The unending battle against scammers and malware continues, with Telstra today publishing details of a new piece of malware called FluBot.
The issue is affecting Android users globally, with the FluBot first showing up in Europe and more recently here in Australia. The malware is spreading via a poorly worded SMS which mentions either a missed call, or voice mail and offers a shortened link which links to a legit looking web page which prompts users to install an app.
The malware is isntalled as an app, relying on users having enabled the ‘Install from Unknown Sources’ option in settings. This setting allows unsigned APKs (Android apps) to be installed from sources which aren’t Google Play.
Once you’re infected FluBot then has access to your personal information, including banking details and your contact list which allows the malware to propogate. According to Telstra, Flubot is sending itself to random phone numbers as well as contacts from your contacts list.
The issue is fairly wide-spread affecting a large number of customers, with a number of EFTM readers advising on the ManCave group that they too have received the SMS’ as well.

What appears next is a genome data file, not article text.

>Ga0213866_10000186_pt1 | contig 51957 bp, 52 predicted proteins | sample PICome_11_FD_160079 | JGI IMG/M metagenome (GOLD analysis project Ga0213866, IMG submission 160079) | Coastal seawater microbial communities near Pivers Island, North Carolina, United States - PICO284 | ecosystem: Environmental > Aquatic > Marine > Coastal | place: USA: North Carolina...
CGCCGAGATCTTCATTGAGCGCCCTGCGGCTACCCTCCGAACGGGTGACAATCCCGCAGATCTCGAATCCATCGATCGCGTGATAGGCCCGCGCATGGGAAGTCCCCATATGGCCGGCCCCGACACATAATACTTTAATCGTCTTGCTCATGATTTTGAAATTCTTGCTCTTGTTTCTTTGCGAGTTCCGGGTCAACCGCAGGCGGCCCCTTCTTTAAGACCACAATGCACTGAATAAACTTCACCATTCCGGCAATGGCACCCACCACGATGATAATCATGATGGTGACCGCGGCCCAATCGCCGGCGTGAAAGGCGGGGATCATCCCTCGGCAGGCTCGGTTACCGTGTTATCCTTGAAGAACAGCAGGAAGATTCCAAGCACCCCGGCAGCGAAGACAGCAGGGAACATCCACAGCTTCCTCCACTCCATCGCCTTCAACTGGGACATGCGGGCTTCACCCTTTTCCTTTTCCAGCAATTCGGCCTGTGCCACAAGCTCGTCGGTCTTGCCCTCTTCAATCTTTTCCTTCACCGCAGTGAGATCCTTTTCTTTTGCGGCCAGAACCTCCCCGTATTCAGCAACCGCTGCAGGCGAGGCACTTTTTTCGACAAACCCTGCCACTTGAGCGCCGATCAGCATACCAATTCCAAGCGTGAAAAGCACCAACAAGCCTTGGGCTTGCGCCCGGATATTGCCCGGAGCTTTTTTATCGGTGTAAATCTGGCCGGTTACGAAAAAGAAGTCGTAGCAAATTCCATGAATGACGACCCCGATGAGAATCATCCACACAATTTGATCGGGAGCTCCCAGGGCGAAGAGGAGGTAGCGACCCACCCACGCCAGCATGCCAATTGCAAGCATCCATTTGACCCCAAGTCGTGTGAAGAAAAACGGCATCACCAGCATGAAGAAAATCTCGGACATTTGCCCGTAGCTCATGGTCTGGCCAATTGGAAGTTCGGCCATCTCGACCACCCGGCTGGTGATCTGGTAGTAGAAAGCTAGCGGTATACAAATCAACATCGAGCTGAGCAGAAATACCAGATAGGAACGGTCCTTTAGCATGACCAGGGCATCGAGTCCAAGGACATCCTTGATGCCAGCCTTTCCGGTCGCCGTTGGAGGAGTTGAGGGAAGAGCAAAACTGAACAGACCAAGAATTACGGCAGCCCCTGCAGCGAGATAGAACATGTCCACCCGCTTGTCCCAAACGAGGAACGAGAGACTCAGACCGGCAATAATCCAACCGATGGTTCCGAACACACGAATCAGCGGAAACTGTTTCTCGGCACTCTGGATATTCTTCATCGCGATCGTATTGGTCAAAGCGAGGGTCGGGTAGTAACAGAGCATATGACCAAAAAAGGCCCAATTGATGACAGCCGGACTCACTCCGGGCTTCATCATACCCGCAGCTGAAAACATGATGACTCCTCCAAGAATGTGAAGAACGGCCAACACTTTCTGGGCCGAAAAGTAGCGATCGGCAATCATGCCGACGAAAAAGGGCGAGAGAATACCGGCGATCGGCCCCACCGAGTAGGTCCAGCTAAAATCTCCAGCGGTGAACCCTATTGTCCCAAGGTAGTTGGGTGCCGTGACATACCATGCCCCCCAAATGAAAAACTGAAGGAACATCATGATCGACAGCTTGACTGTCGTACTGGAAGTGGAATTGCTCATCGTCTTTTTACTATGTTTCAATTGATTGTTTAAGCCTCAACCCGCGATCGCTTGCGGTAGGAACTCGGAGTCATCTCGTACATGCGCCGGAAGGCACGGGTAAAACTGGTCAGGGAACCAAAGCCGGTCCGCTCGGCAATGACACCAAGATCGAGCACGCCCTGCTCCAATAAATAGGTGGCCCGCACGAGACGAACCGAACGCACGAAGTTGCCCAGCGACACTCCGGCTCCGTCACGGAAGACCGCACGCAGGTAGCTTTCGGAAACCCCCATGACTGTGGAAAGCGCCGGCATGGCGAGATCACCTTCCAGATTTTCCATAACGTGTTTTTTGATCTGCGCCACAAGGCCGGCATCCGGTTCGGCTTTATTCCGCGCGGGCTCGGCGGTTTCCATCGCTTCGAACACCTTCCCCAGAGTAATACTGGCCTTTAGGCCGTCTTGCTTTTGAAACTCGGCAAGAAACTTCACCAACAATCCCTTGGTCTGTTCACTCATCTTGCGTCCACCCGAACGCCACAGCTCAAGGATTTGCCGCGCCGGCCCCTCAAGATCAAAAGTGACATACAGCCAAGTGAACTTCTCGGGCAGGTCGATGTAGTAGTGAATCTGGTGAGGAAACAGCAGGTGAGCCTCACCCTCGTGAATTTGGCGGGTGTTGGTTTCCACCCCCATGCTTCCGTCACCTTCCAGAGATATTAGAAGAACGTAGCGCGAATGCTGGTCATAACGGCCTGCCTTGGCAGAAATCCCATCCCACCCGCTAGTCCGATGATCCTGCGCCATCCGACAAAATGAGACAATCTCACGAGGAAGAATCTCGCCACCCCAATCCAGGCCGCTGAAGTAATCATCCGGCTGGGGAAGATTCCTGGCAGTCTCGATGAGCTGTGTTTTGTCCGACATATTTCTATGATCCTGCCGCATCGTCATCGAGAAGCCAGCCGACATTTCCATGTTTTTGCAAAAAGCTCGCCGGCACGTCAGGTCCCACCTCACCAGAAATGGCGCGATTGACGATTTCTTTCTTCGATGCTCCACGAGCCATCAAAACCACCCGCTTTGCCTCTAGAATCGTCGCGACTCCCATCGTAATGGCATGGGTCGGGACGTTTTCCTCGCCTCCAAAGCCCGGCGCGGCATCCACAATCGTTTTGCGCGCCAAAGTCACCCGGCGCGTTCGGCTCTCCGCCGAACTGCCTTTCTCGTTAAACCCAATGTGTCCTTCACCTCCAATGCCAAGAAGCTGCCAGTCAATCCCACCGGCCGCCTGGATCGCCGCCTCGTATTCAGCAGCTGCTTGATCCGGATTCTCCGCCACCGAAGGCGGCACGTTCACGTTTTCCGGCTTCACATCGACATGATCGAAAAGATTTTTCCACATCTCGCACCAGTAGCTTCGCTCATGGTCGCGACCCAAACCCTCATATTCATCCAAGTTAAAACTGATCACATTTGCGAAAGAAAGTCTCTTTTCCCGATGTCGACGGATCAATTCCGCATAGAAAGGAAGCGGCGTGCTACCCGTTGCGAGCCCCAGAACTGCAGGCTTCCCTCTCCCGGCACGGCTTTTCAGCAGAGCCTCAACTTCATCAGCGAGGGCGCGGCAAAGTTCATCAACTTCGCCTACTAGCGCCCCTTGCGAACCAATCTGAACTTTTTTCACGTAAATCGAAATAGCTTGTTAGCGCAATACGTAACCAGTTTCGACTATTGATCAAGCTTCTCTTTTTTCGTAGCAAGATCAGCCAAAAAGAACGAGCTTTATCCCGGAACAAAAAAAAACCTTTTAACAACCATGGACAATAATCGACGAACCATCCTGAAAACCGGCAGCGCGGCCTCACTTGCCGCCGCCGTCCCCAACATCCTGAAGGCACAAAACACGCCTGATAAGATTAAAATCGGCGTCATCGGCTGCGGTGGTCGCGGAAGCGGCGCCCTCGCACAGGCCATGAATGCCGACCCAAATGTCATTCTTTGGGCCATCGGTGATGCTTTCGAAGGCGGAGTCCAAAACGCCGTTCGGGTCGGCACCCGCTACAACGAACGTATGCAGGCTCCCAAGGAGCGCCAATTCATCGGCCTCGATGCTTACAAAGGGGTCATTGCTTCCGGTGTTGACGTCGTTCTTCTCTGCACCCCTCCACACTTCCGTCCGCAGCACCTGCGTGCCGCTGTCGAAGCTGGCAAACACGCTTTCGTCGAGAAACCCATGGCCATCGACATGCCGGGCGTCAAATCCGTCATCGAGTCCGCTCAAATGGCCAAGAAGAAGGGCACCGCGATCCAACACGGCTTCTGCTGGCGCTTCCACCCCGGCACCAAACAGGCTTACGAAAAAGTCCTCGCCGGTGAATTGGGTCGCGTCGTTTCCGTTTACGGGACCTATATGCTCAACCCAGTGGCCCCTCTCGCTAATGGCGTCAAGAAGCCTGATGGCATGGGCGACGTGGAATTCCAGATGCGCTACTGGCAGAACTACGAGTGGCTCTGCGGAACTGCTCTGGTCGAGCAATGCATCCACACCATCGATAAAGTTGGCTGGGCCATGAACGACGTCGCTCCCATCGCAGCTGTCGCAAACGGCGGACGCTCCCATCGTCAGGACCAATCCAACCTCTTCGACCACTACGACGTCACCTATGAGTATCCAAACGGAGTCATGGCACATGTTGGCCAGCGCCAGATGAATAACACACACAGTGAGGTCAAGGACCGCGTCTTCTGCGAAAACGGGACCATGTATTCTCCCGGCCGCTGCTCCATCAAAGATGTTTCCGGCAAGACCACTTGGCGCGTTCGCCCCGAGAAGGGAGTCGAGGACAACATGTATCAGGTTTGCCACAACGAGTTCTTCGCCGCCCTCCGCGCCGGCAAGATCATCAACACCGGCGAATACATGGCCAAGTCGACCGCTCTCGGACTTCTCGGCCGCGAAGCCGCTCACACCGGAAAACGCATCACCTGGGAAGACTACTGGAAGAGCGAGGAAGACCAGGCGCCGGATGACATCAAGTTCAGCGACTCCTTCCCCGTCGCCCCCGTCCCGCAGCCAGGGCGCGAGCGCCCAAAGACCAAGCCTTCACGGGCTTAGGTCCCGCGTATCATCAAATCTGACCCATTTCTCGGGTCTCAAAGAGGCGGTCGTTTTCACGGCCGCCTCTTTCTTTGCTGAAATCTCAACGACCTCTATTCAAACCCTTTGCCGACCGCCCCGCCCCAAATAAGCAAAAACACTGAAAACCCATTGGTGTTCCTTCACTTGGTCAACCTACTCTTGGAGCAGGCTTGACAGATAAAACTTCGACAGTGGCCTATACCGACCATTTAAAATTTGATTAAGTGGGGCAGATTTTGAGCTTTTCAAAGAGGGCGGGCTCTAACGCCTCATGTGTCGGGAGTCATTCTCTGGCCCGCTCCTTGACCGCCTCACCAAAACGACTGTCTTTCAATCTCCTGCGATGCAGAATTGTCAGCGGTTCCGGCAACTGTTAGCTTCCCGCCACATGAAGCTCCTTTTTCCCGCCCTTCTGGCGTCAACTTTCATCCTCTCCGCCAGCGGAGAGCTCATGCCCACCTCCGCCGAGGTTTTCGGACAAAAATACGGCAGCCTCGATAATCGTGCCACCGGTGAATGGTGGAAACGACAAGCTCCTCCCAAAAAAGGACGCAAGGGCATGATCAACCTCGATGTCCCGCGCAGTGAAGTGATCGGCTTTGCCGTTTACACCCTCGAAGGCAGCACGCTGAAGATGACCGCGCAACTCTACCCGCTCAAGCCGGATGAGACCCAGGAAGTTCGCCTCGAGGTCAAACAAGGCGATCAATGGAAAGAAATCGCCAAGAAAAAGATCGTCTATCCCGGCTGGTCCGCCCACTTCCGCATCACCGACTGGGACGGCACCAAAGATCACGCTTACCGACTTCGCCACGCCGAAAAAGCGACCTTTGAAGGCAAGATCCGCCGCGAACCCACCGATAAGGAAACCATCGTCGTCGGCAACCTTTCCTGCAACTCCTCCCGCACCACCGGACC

Telstra has advised of a couple of ways you can tell if you’ve been infected with FluBot, advising:
- In your apps is a new app called “Voicemail” with a blue cassette in a yellow envelope. If you try to uninstall you receive an error message “You can not perform this action on a system service.”
- You receive text messages or telephone calls from people complaining about messages you sent them but you did not know about the messages.
- Telstra may detect you sending very high volumes of messages and send you an SMS, saying: “Your phone is sending many SMS and may be infected with malware/virus. Please remove the malware app or we may suspend your ability to send SMS. Search FLUBOT on Telstra website or call us for help.”
If you have been infected by FluBot, there’s steps you can take including checking out security sites ESET and FSecure for details on how to remove it or you can of course always just factory reset the phone, however you should be careful restoring any backups unless they’re older than the date your phone was infected.
It’s a timely reminder that leaving the Install from Unknown Sources option checked is a bad idea, and having some antivirus software on your phone definitely can’t hurt.
Telstra is continuing to work with security researchers, but if you do see one of these messages delete it and do not click the link.